This grant application represents a proposed career development and research plan designed to accomplish my long-term career goals and my short-term training and research objectives. My long-term goal is to establish myself as an independent PI with a research program focused on developing effective treatment strategies for patients with diseases of aging. My training objectives are to refine my skills in clinical research methodology and ethics, refine my clinical expertise in evaluating patients with diseases of aging, develop expertise in PET imaging research, gain expertise in MRI analysis, learn to integrate biomarker analysis into clinical research, build a foundation in statistical analysis, and improve my grant writing skills. My research objectives are to determine 1) how inflammation and tau each relate to amyloidosis, neurodegeneration, and cognition, and 2) the spatial relationship among inflammation, tau, and amyloid. These objectives are designed to address an important knowledge gap in AD research. There is a critical need to determine how inflammation and tau develop in relation to amyloid deposition, neurodegeneration, and cognitive impairment and how they correlate with each other. My central hypothesis is that inflammation and tau increase in AD in a spatially related manner that is more closely associated with cognitive decline and brain atrophy than is amyloid burden. My preliminary clinical PET data suggests that inflammation is greater in AD than MCI and increases longitudinally, particularly in medial temporal cortex. This spatial and temporal progression is similar to that in autopsy studies that show tau pathology starts in medial temporal cortex and increases with degree of cognitive decline in AD. My rationale is that once it is known how inflammation and tau relate to risk of progression to AD, measuring these factors with PET can predict decline and serve as a biomarker for novel therapeutics. I will test my central hypothesis by performing inflammation and tau PET imaging in individuals with distinct clinical and biomarker profiles that define four different categories of cognitive aging: 1) Amyloid-positive elders who meet clinical criteria for amnestic MCI or mild AD (clinical AD group), 2) amyloid-positive elders without impairment (preclinical AD group), 3) amyloid-negative elders without impairment (normal aging group), and 4) amyloid-negative elders who meet clinical criteria for amnestic MCI or mild AD (suspected non-AD pathophysiology group).
The specific aims are: 1) Determine the extent of inflammation and tau burden in different categories of cognitive aging. I postulate that within medial temporal, lateral temporal, and parietal regions a step-wise pattern will exist such that amyloid-positive elders with impairment will have greater inflammation and tau burden than amyloid- positive elders who are cognitively normal, who in turn will have greater inflammation and tau than amyloid- negative elders without cognitive impairment. Because I predict impairment and amyloid status to have an additive effect on inflammation, I hypothesize that amyloid-negative elders with impairment will have greater inflammation than cognitive controls but less inflammation than amyloid-positive elders with impairment. I also postulate that inflammation and tau burden measured with PET will correlate with clinical severity, brain atrophy, and CSF biomarkers for inflammation and tau. 2) Determine the spatial relationship between inflammation, tau, and amyloid. My working hypothesis is that inflammation and tau will correlate in a regionally dependent manner that is spatially distinct from amyloid. My approach is innovative in that it uses an improved radioligand for inflammation and will be the first study, to my knowledge, to combine inflammation and tau PET imaging in the same subjects. This contribution will be significant because it is the first step in a continuu of research that is expected to lead to development of neuroimaging strategies to predict future cognitive decline in elderly individuals and inform pharmacological studies targeting inflammation and tau pathology in AD. My environment is uniquely suited to maximize the chance of successfully completing the above training and research objectives. Through my appointment at the Taub Institute at Columbia University Medical Center and the collaborations established in this application, I will have sufficient resources to support my career development and research plan, including PET radiopharmaceutical production, imaging, subject recruitment, and all necessary laboratory analyses. I have secured commitment of institutional support from my Chairman, my advisory committee, and necessary collaborators.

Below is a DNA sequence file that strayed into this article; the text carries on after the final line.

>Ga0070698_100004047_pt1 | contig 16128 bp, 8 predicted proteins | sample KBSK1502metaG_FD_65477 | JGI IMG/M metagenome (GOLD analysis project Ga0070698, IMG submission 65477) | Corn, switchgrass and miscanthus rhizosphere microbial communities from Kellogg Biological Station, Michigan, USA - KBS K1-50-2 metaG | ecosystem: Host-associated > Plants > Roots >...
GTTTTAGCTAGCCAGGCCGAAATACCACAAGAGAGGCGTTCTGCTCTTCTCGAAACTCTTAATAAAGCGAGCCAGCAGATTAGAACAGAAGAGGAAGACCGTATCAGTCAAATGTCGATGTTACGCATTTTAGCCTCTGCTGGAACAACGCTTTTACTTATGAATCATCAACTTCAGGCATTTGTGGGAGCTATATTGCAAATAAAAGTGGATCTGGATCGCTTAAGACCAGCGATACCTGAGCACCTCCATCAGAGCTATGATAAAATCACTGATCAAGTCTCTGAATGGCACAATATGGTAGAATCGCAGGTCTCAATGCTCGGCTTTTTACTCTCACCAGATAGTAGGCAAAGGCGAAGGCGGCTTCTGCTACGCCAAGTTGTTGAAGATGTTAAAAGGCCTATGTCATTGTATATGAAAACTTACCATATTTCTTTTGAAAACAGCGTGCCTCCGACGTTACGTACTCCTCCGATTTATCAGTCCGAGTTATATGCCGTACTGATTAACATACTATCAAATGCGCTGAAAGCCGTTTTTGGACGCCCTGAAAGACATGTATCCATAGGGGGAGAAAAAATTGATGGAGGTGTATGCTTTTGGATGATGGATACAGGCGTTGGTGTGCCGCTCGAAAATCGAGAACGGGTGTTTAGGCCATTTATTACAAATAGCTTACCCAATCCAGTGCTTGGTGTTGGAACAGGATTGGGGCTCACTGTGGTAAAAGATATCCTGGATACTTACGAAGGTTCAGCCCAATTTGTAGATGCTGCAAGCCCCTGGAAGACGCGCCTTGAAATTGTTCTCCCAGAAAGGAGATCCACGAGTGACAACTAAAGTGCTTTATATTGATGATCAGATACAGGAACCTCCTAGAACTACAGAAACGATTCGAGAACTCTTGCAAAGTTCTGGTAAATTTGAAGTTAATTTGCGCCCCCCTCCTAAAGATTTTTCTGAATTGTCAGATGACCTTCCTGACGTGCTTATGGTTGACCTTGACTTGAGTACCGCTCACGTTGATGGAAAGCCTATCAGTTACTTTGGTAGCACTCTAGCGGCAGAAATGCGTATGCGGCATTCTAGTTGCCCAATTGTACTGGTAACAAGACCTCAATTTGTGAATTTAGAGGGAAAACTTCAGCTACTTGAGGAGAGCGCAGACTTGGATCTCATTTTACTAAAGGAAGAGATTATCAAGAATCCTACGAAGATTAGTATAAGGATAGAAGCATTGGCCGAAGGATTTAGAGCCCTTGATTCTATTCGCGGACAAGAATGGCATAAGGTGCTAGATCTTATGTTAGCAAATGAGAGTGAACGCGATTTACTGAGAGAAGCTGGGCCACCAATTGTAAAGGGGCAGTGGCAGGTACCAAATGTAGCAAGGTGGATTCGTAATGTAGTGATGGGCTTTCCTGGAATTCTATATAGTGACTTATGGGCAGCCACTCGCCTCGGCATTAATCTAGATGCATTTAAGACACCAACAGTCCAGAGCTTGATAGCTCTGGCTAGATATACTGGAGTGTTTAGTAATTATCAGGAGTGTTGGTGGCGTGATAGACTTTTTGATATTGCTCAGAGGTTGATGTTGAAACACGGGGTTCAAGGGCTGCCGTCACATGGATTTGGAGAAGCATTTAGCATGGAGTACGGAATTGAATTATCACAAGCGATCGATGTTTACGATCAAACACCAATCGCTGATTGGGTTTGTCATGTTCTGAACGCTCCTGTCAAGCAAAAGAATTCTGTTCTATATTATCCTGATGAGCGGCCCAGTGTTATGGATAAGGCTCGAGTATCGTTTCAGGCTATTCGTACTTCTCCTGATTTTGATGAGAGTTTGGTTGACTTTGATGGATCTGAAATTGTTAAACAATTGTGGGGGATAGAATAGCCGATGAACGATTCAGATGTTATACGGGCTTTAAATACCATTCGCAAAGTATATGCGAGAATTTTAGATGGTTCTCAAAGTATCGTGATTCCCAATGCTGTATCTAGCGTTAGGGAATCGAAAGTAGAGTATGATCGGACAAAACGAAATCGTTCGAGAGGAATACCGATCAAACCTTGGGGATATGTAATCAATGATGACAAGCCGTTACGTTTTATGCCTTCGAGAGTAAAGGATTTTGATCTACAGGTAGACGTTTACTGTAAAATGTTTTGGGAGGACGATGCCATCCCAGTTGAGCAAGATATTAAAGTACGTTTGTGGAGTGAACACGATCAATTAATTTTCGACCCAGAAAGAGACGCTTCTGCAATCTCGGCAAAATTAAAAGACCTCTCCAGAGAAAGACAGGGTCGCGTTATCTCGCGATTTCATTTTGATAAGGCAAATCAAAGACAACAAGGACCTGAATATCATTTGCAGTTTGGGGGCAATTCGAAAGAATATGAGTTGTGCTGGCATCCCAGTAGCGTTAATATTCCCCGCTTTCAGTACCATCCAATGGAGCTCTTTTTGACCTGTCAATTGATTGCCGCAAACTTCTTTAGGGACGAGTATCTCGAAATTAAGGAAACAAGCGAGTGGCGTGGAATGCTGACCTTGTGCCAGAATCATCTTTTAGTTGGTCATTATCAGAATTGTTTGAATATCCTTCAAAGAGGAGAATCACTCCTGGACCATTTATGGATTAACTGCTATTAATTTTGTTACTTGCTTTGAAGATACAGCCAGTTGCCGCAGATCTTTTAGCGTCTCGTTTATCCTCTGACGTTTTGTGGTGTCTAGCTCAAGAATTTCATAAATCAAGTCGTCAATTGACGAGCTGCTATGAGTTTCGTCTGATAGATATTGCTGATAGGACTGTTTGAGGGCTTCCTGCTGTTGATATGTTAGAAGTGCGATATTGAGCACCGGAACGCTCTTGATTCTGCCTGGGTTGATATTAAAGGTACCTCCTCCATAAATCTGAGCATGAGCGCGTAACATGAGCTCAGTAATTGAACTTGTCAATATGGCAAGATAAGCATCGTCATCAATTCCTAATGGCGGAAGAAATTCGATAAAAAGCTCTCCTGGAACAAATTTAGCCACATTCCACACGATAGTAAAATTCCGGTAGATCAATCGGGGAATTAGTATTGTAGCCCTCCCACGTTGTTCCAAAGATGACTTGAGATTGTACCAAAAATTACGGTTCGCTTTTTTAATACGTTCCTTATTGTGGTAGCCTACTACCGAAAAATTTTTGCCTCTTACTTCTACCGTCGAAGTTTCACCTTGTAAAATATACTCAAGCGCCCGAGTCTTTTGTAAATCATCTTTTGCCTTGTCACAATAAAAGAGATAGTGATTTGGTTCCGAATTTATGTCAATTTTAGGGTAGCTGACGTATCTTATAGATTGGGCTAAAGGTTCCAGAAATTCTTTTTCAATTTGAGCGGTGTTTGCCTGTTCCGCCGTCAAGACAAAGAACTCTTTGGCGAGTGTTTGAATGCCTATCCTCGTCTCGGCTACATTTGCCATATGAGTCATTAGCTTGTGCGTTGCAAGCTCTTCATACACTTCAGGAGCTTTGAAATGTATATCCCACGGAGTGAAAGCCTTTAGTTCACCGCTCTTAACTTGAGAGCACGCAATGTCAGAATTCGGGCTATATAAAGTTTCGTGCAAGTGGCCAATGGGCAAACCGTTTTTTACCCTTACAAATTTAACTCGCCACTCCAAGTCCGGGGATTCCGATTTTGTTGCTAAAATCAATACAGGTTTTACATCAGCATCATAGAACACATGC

Public Health Relevance

The proposed research is relevant to public health because determining the relationship between inflammation and tau pathology in Alzheimer's disease is expected to inform future strategies to predict and prevent progression to dementia. Thus, the proposed research is relevant to the NIA's mission that pertains to developing fundamental knowledge that will reduce the burden of Alzheimer's disease on society.

National Institute of Health (NIH)
National Institute on Aging (NIA)
Mentored Patient-Oriented Research Career Development Award (K23)
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Neuroscience of Aging Review Committee (NIA-N)
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Hsiao, John
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Columbia University (N.Y.)
Internal Medicine/Medicine
Schools of Medicine
New York
United States
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Kreisl, William C; Henter, Ioline D; Innis, Robert B (2018) Imaging Translocator Protein as a Biomarker of Neuroinflammation in Dementia. Adv Pharmacol 82:163-185